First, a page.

Cities can miss out on millions in federal funding if census-takers don’t know where to find all of a neighborhood’s residents. A new toolkit from a civic engagement nonprofit promises to show communities how to get more accurate data so that doesn’t happen.
Published Tuesday by Cities of Service — a bipartisan coalition of cities formed in 2009 by billionaire Michael Bloomberg with the goal of encouraging citizen participating in local government — the new toolkit includes a guide to recruiting and organizing citizen volunteers, as well as deploying digital tools that aid the process of more accurate data collection.
A top goal of the program is to ensure that cities maintain up-to-date master address files. Those databases serve as the foundation for the census.
“We want to help cities to use a citizen-sourced data strategy to not just engage citizens, but to partner with them to help chip away at a public problem,” said Cities of Service Deputy Director Mauricio Garcia.
The toolkit is the group’s way of extending the processes and tools recently used during a partial population count in San Jose, California, to other cities across the country. In December, Cities of Service partnered with local nonprofits and the City of San Jose to count populations in 31 census blocks that were known by the city to have high density or what the coalition calls “unconventional” housing.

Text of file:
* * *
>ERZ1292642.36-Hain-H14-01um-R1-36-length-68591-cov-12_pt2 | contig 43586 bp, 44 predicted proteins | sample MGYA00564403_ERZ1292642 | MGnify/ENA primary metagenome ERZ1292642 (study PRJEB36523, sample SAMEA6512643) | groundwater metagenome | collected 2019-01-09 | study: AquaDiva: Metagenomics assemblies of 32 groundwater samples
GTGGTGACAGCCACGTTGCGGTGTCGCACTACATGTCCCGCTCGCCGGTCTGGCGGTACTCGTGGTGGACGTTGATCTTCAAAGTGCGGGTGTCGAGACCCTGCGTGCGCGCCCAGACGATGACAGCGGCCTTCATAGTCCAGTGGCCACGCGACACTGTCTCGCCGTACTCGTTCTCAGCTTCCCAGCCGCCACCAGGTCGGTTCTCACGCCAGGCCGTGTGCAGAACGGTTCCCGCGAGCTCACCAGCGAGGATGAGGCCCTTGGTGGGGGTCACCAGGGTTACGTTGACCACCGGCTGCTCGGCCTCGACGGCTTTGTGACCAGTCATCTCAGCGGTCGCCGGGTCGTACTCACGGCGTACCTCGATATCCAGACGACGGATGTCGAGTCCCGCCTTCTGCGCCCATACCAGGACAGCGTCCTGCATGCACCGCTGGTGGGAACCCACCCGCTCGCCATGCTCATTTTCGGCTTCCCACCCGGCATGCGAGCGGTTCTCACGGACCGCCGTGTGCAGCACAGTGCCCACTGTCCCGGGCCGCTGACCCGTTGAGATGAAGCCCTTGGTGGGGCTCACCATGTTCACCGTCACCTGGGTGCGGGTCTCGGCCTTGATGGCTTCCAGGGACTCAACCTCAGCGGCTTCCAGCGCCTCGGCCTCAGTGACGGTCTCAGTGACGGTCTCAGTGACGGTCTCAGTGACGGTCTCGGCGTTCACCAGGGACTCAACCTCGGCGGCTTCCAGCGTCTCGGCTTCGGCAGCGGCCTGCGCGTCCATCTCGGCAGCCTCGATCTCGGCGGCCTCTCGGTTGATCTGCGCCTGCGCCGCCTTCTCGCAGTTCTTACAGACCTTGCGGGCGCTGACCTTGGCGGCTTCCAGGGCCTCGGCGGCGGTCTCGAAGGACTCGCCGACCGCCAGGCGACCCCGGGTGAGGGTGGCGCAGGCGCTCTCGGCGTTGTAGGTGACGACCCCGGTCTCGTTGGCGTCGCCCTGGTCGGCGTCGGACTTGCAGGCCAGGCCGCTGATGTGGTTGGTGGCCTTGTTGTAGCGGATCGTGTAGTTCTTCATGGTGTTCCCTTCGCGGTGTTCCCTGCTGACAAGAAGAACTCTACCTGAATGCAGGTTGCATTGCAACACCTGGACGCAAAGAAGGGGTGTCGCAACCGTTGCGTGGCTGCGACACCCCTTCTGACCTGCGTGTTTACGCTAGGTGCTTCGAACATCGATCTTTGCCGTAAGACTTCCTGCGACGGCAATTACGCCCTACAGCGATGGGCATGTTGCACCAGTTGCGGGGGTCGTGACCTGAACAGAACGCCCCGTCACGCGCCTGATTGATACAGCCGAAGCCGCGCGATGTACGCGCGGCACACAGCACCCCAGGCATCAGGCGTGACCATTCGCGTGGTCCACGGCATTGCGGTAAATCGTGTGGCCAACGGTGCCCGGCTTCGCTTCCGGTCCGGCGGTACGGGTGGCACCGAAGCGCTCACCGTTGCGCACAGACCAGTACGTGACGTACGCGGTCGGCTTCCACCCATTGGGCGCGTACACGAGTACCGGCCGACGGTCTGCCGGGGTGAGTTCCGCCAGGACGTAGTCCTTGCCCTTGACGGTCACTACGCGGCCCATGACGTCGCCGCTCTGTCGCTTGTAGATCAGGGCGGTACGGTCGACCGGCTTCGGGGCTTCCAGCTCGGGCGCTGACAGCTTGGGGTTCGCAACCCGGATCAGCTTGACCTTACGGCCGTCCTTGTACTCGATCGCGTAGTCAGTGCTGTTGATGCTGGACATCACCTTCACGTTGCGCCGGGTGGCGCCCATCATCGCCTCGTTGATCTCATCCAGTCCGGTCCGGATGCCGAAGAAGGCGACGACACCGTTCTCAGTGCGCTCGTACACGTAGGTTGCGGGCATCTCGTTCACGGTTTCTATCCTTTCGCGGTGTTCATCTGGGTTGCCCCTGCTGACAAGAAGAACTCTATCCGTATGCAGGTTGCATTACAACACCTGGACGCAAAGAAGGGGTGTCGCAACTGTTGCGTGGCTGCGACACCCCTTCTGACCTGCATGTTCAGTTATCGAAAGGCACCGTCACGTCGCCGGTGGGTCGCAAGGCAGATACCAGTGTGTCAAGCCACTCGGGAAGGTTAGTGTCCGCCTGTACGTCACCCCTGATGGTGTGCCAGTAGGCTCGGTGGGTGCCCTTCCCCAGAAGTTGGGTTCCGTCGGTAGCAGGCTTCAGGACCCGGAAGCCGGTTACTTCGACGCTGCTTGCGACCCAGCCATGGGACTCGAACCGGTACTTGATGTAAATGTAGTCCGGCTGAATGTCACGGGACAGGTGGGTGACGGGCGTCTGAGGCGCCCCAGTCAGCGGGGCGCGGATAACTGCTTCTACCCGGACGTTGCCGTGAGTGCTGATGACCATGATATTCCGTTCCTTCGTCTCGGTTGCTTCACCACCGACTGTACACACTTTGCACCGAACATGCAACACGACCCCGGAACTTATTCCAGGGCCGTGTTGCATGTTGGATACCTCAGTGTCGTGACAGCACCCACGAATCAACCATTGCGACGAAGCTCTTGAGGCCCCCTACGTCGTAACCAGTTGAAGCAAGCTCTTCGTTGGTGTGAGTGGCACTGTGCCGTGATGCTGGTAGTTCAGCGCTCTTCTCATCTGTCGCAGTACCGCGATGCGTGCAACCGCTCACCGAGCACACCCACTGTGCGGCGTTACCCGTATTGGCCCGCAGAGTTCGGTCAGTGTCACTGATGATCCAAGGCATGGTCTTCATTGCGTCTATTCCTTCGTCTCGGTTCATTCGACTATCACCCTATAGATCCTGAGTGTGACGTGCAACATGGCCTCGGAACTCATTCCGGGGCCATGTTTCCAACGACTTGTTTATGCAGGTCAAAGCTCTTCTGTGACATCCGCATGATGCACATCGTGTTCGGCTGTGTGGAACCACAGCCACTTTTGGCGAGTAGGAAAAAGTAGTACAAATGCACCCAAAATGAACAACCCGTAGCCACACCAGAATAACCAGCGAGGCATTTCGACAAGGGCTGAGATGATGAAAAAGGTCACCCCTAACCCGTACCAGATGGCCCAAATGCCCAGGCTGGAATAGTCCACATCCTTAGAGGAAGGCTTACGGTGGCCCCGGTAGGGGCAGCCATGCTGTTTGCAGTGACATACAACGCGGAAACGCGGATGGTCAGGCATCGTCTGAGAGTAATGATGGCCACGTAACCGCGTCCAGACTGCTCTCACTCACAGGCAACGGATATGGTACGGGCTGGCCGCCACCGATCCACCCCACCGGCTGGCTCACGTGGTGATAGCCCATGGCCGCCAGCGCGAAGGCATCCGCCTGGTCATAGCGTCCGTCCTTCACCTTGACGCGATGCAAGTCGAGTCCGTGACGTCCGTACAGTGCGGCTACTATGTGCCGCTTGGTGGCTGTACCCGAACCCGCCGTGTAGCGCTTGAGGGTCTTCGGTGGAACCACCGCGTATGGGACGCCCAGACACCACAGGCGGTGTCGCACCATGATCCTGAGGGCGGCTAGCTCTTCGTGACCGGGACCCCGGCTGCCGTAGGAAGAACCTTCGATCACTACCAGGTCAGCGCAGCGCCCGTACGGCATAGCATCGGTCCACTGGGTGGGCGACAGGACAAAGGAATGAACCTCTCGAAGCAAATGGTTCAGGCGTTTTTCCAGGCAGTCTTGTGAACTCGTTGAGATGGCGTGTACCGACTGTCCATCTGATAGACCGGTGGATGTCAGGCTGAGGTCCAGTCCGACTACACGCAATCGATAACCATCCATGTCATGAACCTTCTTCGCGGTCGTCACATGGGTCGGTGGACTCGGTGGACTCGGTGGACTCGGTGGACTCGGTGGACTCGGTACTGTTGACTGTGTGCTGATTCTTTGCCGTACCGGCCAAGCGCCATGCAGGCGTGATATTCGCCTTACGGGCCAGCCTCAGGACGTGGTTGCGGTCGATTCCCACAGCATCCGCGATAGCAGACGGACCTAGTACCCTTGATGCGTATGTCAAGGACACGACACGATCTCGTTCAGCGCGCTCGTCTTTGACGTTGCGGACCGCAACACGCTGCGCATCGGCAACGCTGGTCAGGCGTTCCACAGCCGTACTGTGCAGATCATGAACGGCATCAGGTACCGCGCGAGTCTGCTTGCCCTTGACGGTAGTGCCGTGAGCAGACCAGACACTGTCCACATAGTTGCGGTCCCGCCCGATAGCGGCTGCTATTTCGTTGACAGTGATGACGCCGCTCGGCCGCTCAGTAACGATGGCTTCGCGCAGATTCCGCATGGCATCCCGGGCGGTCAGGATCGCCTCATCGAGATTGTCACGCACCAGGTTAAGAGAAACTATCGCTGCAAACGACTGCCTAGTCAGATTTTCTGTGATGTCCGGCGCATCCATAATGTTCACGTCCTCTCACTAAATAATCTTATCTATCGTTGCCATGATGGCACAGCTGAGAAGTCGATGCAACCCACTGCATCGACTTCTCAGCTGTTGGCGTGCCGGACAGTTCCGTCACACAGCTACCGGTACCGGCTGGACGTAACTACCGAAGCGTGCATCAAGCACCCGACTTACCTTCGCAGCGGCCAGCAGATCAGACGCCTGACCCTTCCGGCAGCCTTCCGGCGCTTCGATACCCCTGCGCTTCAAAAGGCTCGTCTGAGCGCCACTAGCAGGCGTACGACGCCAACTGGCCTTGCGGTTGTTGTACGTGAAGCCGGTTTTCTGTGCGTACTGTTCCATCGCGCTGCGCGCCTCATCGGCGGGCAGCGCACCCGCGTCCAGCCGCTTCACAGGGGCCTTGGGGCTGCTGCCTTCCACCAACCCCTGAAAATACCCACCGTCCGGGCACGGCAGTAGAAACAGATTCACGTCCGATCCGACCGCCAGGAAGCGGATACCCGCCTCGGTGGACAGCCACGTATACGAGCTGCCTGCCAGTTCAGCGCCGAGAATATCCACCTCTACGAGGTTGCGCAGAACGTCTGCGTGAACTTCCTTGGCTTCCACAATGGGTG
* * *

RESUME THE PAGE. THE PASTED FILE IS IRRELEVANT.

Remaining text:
“In some cities, like San Jose, where some rents are high, some of the citizens have been able to repurpose garages to be homes, but they’re unofficial or unconventional residences,” Garcia said. “In other cases, folks are parking their RVs right out in the street or in their back yard and even going to some extreme examples, they might have multiple cars in their back yard where people are residing.”
Numbers collected by the U.S. Census Bureau help determine the allocation of more than $400 billion in funding per year, but the agency’s budget shortfalls in recent years have limited its ability to provide the staffing and tools needed for accurate population counts, particularly in rural areas or areas with high immigrant populations. Each uncounted resident could cost a city $2,000 in unclaimed federal funding, according to Cities of Service.
In San Jose, citizen volunteers used text messaging to quickly record the populations of “low-visibility” dwellings. When a garage or car was found that someone was living in, the volunteer texted a certain number and received back a series of questions like: “Does it have its own entrance? Is it a garage, an apartment, a trailer, or something else? Where is it in relation to the primary dwelling?” The process concludes with the volunteer sharing the location using the device’s geolocation services.
Census counts like the one in San Jose are seen by the group as an ideal way to make use of local knowledge, but they have other applications in mind, too, such as mapping homeless populations, tracking blight, or spotting invasive plant or animal species.
“A lot of times cities may not have the resources or they may not know the neighborhoods as well as the residents themselves,” Garcia said. “So this is meant as a way to not just partner with the city, but tap into their inside knowledge of their particular neighborhood.”